AN INVESTIGATION OF THE RELATIONSHIP BETWEEN THE LEVEL OF ANTIBIOTIC RESISTANCE OF ESCHERICHIA COLI IN NONTIDAL WETLANDS AND COMMON WETLAND HEALTH FACTORS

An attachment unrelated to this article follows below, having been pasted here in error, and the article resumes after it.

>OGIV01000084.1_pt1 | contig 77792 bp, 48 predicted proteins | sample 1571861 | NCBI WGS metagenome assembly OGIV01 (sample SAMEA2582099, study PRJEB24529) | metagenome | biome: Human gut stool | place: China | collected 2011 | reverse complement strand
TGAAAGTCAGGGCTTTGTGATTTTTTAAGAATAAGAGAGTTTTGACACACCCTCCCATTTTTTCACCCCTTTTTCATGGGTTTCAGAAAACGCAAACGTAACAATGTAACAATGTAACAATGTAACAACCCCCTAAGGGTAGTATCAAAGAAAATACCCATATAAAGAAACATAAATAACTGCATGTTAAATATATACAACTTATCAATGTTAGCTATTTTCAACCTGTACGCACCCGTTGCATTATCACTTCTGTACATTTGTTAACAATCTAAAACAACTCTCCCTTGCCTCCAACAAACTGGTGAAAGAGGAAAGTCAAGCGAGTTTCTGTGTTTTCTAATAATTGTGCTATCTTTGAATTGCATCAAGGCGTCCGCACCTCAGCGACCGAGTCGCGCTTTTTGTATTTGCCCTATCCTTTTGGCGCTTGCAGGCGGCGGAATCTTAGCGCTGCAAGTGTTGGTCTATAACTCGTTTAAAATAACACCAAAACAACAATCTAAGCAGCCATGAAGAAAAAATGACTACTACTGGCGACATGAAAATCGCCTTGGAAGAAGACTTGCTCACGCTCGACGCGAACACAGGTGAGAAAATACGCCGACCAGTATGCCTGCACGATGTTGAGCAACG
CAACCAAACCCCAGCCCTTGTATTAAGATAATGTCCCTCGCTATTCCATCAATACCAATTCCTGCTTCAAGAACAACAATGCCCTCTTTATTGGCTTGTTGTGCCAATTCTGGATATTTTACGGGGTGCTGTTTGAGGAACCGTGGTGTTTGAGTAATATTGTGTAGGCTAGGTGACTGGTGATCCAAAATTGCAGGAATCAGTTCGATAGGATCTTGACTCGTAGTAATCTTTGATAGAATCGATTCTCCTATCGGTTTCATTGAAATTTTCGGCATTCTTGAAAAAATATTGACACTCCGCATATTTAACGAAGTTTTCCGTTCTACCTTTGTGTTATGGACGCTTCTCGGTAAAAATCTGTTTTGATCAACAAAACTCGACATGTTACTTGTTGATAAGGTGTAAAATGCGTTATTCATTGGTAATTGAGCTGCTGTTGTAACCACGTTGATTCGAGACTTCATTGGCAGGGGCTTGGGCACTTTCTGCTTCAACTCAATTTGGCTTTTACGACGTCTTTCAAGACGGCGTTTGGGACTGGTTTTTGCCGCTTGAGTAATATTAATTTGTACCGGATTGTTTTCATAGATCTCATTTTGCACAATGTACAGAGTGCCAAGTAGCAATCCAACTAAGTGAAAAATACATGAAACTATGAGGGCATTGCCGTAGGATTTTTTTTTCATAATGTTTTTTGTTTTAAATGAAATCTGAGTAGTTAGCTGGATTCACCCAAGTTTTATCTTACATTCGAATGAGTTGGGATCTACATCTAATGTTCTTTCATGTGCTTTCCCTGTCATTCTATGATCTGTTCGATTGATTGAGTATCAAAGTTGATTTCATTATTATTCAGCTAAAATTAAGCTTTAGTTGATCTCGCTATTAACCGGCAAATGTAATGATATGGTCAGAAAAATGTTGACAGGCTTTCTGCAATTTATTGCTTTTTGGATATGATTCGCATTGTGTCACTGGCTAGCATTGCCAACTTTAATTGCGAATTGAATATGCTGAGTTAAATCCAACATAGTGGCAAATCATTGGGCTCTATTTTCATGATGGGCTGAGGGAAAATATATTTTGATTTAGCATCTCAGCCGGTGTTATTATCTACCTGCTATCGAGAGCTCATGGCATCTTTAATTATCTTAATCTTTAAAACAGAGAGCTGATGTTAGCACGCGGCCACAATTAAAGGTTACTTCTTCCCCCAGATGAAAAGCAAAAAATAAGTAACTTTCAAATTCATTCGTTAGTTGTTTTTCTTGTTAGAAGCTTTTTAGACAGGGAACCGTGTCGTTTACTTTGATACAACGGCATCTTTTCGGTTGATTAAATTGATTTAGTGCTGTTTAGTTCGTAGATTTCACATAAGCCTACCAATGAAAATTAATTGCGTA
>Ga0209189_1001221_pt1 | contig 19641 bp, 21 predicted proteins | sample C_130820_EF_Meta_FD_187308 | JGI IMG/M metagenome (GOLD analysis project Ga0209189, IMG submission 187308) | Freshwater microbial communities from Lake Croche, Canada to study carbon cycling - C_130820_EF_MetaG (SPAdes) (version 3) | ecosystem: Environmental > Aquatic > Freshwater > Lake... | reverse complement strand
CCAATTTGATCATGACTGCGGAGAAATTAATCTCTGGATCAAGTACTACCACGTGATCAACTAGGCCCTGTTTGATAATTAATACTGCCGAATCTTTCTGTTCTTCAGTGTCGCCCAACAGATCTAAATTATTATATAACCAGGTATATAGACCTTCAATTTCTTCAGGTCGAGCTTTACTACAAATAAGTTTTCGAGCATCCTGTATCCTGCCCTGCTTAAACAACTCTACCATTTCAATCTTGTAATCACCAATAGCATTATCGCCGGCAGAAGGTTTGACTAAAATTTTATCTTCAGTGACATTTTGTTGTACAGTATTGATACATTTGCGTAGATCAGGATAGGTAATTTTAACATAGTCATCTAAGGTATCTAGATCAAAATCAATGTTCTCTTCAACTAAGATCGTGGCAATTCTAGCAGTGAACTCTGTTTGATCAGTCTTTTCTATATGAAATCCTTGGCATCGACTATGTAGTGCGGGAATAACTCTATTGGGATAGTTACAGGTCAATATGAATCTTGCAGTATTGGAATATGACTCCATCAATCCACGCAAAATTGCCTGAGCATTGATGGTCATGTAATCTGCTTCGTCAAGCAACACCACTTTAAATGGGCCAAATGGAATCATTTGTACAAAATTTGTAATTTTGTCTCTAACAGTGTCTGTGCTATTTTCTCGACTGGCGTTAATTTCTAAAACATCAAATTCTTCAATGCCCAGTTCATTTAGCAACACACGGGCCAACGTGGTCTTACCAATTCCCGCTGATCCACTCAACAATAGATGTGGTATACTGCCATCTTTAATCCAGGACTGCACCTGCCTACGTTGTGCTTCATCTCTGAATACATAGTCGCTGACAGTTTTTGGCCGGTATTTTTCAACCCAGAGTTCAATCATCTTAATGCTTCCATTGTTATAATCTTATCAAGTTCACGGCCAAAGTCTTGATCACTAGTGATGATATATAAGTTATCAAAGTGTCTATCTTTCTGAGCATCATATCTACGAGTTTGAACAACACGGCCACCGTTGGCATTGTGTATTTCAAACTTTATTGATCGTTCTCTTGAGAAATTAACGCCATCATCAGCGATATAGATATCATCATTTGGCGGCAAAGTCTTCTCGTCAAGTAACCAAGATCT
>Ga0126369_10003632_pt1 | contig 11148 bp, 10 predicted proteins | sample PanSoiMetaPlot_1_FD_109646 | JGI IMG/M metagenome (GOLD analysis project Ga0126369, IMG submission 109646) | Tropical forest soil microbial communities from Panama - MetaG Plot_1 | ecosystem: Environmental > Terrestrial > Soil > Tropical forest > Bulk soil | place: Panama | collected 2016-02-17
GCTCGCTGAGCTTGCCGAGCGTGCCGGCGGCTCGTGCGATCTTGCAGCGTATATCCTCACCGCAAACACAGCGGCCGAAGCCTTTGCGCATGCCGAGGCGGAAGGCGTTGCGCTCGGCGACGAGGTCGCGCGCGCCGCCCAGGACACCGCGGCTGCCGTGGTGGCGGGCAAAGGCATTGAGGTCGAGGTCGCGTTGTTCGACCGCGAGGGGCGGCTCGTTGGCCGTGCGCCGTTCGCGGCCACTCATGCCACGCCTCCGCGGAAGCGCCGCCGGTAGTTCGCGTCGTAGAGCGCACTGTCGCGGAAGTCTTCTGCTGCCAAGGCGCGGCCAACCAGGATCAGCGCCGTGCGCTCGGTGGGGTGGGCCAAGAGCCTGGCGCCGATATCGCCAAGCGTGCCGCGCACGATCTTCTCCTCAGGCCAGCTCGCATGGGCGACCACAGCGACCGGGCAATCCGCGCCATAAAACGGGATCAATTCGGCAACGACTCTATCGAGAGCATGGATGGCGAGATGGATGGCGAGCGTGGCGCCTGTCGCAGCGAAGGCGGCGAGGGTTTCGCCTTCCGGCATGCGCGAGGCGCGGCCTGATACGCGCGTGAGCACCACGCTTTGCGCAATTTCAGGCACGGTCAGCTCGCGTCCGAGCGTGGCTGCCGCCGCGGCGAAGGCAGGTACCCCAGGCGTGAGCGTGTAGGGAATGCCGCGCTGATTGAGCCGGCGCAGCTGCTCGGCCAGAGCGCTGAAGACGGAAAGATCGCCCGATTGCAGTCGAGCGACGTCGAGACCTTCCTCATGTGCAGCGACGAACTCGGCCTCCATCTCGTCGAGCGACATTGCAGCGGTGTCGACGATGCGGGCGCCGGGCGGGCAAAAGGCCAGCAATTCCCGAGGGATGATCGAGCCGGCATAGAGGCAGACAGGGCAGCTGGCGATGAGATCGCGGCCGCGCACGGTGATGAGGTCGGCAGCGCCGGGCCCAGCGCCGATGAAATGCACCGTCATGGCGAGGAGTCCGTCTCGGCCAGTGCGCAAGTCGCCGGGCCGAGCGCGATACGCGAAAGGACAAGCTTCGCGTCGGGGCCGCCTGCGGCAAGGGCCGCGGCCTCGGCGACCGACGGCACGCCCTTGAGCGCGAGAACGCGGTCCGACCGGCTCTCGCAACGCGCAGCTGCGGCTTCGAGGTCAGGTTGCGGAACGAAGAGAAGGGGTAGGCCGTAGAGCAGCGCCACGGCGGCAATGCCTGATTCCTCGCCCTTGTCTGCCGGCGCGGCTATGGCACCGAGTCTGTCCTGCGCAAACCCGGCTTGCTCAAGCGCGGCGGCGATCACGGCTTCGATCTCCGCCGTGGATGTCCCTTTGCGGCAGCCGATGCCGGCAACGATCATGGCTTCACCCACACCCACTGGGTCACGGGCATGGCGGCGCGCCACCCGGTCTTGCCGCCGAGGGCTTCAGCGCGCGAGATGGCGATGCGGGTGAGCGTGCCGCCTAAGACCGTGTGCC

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This report investigated the prevalence of antibiotic resistance among Escherichia coli in the water of 13 non-tidal mitigation wetlands in Maryland, and its relation to land use and wetland health. At each site, land use, surface and sub-surface water samples, soil samples, and vegetation cover were collected. From the water samples, individual colonies of E. coli were isolated and tested, using the disc diffusion method, for resistance to the antibiotics ampicillin, ciprofloxacin, erythromycin, sulfisoxazole, and tetracycline. According to soils, vegetation and water quality improvement criteria the wetlands function like healthy wetlands. The wetlands' E. coli exhibit resistance to all of the antibiotics tested, except for ciprofloxacin. There were statistically significant relationships found between land use and antibiotic resistance, vegetation, soil and water chemistry. Surprisingly, E. coli in wetlands with smaller stocks of carbon and nitrogen in their soil exhibited more resistance to tetracycline, possibly indicating that soil quality plays an important role in fostering or fighting antibiotic resistance. The work demonstrates that antibiotic resistance is present in Maryland's wetlands, but that its spread could be subdued by healthy wetlands.